Why Do You Need a Budget?
I was at a payments conference a few days ago—it’s a huge industry: The attendees include the big credit card processors, like Visa, MasterCard, Discover, and AmEx. Then there are banks, payment technology companies, and the people who make gadgets (Apple, Samsung, Google, etc.). And don’t forget the hardware people (they build terminals where you swipe and dip).
Sidenote: I learned the term “dip” at the conference. It’s an industry term for when you stick your card’s chip in the reader. You “dip” it. Anyhoo.
You know what’s more interesting? It wasn’t surprising, but it sure left an impact: everyone at this conference is trying to make payments as frictionless as possible. That’s right. There’s an entire conference, full of people, working diligently to make it dead-easy for you to let go of your cash.
Surprising, no. Impactful? Yes.
Think about your experience in the app store. If you use an Apple device, your credit card is stored for on-demand purchases. All you need in order to download Squawking Birds is a password. With the new iPhone, you might even be able to skip that. Imagine the ability to pay, simply by looking at your screen the right way. Or how about if your car was literally a payment vehicle? Drive the car, get charged for the fuel as you use it. You get the point: frictionless.
But, why on earth, would “they” want to remove friction? I’m sure you can see where this is going: they want to remove every speed bump that might stop your impulse to buy the thing. Whatever the thing is. Every time a merchant makes a sale, all of these payment industry folks get a piece of the pie.
And I’m One of Them
Obviously, if you’re in business, you want your sales process to be as easy as possible. With YNAB, we do our best to make our method and software as accessible as we can for a silky-smooth transition from free trial to subscription. As you can imagine, it’s not always easy to commit to budgeting, so we pave the way with lots of educational resources, plus expert (and friendly) help—just like any savvy merchant would.
Enter: The Savvy Consumer
So, as I ate my conference breakfast (sponsored by one of these large payment companies), I got the feeling that Visa, Mastercard, and all of these banks aren’t really hurting for cash. It’s almost as if we, as consumers, aren’t doing our job to stick it to the payments industry—like we’re not even playing the game.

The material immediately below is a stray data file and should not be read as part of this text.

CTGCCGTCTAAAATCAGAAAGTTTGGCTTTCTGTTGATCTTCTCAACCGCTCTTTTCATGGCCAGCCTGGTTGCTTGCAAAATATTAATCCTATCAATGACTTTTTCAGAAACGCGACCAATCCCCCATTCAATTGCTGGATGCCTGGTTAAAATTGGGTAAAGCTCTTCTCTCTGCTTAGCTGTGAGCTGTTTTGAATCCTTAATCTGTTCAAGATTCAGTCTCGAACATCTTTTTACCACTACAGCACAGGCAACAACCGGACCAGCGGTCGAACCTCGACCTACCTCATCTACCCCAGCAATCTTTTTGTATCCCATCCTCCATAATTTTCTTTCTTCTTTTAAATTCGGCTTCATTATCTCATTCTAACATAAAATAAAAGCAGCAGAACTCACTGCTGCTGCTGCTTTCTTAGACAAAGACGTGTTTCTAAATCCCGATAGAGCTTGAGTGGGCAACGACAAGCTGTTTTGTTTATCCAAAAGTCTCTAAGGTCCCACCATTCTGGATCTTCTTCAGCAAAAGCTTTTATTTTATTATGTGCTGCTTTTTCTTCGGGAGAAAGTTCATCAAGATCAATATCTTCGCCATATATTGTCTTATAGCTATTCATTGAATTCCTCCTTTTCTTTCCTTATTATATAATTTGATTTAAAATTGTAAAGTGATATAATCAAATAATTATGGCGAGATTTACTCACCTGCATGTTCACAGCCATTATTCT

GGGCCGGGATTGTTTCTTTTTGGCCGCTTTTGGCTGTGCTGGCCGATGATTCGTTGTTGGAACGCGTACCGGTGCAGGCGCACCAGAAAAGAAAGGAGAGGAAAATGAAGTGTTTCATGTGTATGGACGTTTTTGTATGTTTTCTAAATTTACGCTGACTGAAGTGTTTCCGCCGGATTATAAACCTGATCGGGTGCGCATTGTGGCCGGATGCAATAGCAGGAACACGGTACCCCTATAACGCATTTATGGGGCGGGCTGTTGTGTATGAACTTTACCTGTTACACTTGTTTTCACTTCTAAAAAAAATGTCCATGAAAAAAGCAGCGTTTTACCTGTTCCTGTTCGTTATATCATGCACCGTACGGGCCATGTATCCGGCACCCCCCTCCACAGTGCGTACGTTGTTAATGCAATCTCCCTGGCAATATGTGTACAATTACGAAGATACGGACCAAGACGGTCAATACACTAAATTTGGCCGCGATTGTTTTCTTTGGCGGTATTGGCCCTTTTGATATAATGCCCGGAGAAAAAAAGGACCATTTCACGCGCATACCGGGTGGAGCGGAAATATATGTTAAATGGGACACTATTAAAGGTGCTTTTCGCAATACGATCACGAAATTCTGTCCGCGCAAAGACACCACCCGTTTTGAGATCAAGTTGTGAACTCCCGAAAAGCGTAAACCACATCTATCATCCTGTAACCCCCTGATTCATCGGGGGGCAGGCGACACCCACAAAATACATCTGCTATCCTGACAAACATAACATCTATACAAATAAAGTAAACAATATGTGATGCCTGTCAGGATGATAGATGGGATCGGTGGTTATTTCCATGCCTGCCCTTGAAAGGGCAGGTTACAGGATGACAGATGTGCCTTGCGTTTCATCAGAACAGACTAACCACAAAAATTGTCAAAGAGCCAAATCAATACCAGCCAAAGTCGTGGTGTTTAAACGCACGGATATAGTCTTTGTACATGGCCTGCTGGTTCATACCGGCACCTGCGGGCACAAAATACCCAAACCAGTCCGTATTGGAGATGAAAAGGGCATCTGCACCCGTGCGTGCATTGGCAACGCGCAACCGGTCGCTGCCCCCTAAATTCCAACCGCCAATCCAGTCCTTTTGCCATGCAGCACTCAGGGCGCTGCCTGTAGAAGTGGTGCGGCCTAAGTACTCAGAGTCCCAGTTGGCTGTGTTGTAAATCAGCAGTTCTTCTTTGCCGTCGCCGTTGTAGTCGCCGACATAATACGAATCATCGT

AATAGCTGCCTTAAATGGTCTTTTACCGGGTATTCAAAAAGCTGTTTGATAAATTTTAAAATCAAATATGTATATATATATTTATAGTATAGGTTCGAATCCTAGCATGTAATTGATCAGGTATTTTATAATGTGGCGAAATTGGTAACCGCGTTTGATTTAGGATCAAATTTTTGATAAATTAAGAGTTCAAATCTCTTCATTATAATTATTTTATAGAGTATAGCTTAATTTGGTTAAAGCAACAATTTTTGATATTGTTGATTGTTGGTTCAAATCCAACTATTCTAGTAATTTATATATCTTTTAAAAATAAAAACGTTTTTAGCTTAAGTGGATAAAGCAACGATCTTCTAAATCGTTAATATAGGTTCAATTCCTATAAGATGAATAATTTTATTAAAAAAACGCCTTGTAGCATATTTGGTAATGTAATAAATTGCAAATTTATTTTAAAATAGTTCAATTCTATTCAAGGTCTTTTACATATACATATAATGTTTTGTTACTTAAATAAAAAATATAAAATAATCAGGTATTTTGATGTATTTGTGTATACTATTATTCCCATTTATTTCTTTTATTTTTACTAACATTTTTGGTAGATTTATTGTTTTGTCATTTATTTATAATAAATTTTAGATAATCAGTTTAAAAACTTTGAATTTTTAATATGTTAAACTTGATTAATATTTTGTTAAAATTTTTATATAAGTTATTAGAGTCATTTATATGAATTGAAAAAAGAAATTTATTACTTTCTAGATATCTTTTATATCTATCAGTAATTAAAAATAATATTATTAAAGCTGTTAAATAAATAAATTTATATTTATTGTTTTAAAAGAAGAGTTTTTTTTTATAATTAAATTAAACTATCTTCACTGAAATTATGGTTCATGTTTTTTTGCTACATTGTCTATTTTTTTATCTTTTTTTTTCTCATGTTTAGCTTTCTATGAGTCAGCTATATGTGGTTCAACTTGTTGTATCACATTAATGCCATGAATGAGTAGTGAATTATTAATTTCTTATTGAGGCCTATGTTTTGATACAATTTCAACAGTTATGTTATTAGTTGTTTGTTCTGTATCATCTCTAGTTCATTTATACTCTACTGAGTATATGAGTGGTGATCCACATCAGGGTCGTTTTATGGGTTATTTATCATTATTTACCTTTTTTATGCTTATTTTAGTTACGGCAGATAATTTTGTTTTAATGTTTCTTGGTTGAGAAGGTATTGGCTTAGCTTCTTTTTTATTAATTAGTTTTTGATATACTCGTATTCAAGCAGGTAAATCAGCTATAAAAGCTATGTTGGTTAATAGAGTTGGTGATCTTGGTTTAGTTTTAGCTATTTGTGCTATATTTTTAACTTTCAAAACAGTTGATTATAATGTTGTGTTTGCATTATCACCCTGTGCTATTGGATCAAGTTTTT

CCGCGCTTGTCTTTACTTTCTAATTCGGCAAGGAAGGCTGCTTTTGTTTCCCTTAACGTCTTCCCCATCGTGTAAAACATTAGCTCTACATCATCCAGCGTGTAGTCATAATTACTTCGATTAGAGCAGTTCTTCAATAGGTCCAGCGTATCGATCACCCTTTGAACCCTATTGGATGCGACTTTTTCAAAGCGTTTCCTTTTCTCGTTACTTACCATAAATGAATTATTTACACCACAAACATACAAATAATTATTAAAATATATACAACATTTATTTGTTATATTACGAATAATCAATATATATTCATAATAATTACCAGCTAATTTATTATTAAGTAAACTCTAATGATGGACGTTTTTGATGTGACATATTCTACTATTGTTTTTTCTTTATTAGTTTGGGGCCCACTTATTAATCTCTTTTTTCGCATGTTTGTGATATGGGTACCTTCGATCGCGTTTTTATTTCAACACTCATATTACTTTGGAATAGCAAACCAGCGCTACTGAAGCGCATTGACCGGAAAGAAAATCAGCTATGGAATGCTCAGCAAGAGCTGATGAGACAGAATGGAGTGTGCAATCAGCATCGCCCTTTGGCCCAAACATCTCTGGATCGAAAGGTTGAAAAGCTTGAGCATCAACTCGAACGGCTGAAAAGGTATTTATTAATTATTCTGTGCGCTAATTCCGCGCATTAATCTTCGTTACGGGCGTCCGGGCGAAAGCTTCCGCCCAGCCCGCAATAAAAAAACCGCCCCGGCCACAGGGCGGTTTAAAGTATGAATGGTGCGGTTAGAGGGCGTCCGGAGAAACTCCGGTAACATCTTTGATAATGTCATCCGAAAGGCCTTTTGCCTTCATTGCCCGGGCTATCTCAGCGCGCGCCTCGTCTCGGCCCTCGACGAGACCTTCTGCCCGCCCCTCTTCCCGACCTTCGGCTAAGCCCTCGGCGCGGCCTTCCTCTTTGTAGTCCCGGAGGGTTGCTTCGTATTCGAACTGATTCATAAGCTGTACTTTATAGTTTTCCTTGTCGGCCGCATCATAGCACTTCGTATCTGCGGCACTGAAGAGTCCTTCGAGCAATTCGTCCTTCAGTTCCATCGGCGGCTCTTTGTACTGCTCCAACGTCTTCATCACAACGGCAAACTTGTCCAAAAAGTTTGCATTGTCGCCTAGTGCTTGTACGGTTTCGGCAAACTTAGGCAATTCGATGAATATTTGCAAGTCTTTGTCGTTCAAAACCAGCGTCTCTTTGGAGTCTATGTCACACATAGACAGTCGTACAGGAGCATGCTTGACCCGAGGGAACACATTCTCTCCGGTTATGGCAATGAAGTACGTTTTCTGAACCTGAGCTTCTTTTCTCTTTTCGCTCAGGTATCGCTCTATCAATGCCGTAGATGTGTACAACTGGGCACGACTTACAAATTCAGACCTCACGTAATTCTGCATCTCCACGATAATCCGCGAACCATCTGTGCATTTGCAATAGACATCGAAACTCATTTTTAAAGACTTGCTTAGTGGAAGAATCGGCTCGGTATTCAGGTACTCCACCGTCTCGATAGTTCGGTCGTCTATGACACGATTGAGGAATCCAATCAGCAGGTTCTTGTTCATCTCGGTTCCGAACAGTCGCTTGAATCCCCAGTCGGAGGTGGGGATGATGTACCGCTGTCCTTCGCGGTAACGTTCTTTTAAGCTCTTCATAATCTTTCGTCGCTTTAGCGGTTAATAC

Here they are, planning more frictionless payments, and us? We’re just handing it over! They’re clearly winning. And this isn’t your usual Whiteboard Wednesday, about sticking to your budget (which you absolutely should). No, this is about how these companies are trying to shift our entire economy away from cash.
The more money we spend via payment processors (and not in cash),
the more money the payment industry can make off of the economy!
If I were running that show, I’d be doing the same thing. So, what do we do? The answer isn’t “switch to cash” (although it’d be great if you did—cash is super cool, even if it’s not totally convenient).
The real takeaway is that we need to recognize the shift that’s taking place … and play the game, accordingly.
A Plan for Plastic
So, knowing that we’re shifting towards a preference for plastic (and all sorts of other mind-boggling, but frictionless, technologies), we need to be really aware. It’s totally cool that all of this magical technology will make things so easy for us, as long as we’re mindful about our spending. If you’re aimless, the credit card company wins. Walmart (who is massively into the payment tech game) wins. Merchants win. Basically anyone who would like your money, except for you, wins.
The bottom line is best summed up in Rule One: Give every dollar a job! Then make sure that your dollars stick to the plan. Think about this, the next time you go for a dip.
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